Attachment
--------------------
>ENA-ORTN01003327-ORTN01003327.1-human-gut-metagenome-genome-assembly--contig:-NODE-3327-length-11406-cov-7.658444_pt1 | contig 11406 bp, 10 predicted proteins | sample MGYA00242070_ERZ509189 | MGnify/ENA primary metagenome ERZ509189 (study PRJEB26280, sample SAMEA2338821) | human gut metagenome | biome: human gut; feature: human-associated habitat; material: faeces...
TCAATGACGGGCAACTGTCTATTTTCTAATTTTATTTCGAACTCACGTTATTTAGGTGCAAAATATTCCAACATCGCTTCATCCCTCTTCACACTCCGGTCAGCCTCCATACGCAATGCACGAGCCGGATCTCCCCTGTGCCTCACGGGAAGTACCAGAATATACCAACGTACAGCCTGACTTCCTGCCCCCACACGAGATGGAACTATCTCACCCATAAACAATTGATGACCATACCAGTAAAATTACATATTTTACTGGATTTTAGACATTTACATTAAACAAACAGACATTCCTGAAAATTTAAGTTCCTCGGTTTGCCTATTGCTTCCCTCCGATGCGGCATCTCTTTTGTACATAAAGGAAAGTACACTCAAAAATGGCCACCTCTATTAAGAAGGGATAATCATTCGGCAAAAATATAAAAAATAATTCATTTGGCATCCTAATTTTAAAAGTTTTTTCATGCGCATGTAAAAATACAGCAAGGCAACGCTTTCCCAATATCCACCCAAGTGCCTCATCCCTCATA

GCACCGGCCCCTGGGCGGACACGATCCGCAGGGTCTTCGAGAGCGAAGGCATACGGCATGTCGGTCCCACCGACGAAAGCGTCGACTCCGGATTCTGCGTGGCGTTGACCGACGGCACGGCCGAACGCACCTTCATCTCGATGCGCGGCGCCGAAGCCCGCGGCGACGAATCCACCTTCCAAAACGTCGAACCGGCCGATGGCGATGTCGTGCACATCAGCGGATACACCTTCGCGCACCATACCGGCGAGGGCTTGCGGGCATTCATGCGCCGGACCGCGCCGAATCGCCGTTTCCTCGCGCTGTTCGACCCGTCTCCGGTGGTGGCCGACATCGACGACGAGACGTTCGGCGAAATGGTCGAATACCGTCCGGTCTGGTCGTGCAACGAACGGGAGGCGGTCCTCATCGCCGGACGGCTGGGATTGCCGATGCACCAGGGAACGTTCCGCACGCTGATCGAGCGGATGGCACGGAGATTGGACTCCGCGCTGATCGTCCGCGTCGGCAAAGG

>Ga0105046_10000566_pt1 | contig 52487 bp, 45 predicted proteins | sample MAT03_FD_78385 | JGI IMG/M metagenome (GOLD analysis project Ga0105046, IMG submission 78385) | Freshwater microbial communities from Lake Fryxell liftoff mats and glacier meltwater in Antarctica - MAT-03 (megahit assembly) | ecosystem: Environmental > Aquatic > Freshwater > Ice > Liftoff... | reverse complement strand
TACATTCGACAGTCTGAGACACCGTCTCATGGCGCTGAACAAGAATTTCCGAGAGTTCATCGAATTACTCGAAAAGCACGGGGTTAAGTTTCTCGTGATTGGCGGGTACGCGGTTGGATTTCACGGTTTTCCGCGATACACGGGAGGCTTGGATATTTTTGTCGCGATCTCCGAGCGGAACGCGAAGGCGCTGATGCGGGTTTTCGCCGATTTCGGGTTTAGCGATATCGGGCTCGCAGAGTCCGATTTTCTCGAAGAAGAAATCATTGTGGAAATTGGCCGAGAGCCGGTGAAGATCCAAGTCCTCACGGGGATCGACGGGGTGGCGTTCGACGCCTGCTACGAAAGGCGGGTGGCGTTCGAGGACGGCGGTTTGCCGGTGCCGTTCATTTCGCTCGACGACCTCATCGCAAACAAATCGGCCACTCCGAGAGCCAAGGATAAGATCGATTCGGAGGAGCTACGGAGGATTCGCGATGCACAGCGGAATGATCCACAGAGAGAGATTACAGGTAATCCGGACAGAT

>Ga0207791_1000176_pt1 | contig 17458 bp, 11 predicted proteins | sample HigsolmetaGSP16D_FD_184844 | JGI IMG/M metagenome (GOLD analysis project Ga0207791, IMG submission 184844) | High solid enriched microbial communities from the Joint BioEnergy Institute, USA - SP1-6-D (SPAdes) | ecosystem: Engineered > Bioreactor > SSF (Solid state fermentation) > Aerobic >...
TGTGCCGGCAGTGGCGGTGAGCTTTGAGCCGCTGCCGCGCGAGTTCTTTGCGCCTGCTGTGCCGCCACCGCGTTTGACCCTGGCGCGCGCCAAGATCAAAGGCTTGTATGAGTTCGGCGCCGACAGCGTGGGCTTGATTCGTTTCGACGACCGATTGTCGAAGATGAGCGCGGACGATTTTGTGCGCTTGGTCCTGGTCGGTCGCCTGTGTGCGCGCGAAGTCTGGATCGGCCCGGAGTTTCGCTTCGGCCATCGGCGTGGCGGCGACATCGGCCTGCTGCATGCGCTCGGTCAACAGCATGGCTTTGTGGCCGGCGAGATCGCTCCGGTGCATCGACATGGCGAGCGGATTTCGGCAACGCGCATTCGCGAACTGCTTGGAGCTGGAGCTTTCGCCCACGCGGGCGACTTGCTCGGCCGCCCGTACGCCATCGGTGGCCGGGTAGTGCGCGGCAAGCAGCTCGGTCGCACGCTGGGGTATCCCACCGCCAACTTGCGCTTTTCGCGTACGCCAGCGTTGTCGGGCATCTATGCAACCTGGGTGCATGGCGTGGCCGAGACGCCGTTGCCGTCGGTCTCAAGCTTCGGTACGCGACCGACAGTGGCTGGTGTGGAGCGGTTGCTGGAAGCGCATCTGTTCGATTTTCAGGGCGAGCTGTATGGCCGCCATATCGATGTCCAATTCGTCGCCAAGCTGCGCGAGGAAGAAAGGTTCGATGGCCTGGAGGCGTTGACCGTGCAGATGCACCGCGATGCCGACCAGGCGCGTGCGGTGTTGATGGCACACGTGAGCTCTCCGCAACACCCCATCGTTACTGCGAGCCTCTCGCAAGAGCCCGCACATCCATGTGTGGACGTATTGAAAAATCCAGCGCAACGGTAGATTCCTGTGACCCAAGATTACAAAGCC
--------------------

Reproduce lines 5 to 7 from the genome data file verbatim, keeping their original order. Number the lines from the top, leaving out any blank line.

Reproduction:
TACATTCGACAGTCTGAGACACCGTCTCATGGCGCTGAACAAGAATTTCCGAGAGTTCATCGAATTACTCGAAAAGCACGGGGTTAAGTTTCTCGTGATTGGCGGGTACGCGGTTGGATTTCACGGTTTTCCGCGATACACGGGAGGCTTGGATATTTTTGTCGCGATCTCCGAGCGGAACGCGAAGGCGCTGATGCGGGTTTTCGCCGATTTCGGGTTTAGCGATATCGGGCTCGCAGAGTCCGATTTTCTCGAAGAAGAAATCATTGTGGAAATTGGCCGAGAGCCGGTGAAGATCCAAGTCCTCACGGGGATCGACGGGGTGGCGTTCGACGCCTGCTACGAAAGGCGGGTGGCGTTCGAGGACGGCGGTTTGCCGGTGCCGTTCATTTCGCTCGACGACCTCATCGCAAACAAATCGGCCACTCCGAGAGCCAAGGATAAGATCGATTCGGAGGAGCTACGGAGGATTCGCGATGCACAGCGGAATGATCCACAGAGAGAGATTACAGGTAATCCGGACAGAT

>Ga0207791_1000176_pt1 | contig 17458 bp, 11 predicted proteins | sample HigsolmetaGSP16D_FD_184844 | JGI IMG/M metagenome (GOLD analysis project Ga0207791, IMG submission 184844) | High solid enriched microbial communities from the Joint BioEnergy Institute, USA - SP1-6-D (SPAdes) | ecosystem: Engineered > Bioreactor > SSF (Solid state fermentation) > Aerobic >...
TGTGCCGGCAGTGGCGGTGAGCTTTGAGCCGCTGCCGCGCGAGTTCTTTGCGCCTGCTGTGCCGCCACCGCGTTTGACCCTGGCGCGCGCCAAGATCAAAGGCTTGTATGAGTTCGGCGCCGACAGCGTGGGCTTGATTCGTTTCGACGACCGATTGTCGAAGATGAGCGCGGACGATTTTGTGCGCTTGGTCCTGGTCGGTCGCCTGTGTGCGCGCGAAGTCTGGATCGGCCCGGAGTTTCGCTTCGGCCATCGGCGTGGCGGCGACATCGGCCTGCTGCATGCGCTCGGTCAACAGCATGGCTTTGTGGCCGGCGAGATCGCTCCGGTGCATCGACATGGCGAGCGGATTTCGGCAACGCGCATTCGCGAACTGCTTGGAGCTGGAGCTTTCGCCCACGCGGGCGACTTGCTCGGCCGCCCGTACGCCATCGGTGGCCGGGTAGTGCGCGGCAAGCAGCTCGGTCGCACGCTGGGGTATCCCACCGCCAACTTGCGCTTTTCGCGTACGCCAGCGTTGTCGGGCATCTATGCAACCTGGGTGCATGGCGTGGCCGAGACGCCGTTGCCGTCGGTCTCAAGCTTCGGTACGCGACCGACAGTGGCTGGTGTGGAGCGGTTGCTGGAAGCGCATCTGTTCGATTTTCAGGGCGAGCTGTATGGCCGCCATATCGATGTCCAATTCGTCGCCAAGCTGCGCGAGGAAGAAAGGTTCGATGGCCTGGAGGCGTTGACCGTGCAGATGCACCGCGATGCCGACCAGGCGCGTGCGGTGTTGATGGCACACGTGAGCTCTCCGCAACACCCCATCGTTACTGCGAGCCTCTCGCAAGAGCCCGCACATCCATGTGTGGACGTATTGAAAAATCCAGCGCAACGGTAGATTCCTGTGACCCAAGATTACAAAGCC